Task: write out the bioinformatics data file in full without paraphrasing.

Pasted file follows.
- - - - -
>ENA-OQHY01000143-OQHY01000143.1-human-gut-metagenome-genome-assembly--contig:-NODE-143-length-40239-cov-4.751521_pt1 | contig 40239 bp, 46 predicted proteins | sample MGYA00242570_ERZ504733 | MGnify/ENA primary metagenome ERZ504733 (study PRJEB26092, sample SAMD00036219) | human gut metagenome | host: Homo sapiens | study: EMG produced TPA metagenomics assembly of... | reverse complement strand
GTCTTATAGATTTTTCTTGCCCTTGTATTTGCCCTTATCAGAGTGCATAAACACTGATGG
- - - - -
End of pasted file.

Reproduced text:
>ENA-OQHY01000143-OQHY01000143.1-human-gut-metagenome-genome-assembly--contig:-NODE-143-length-40239-cov-4.751521_pt1 | contig 40239 bp, 46 predicted proteins | sample MGYA00242570_ERZ504733 | MGnify/ENA primary metagenome ERZ504733 (study PRJEB26092, sample SAMD00036219) | human gut metagenome | host: Homo sapiens | study: EMG produced TPA metagenomics assembly of... | reverse complement strand
GTCTTATAGATTTTTCTTGCCCTTGTATTTGCCCTTATCAGAGTGCATAAACACTGATGG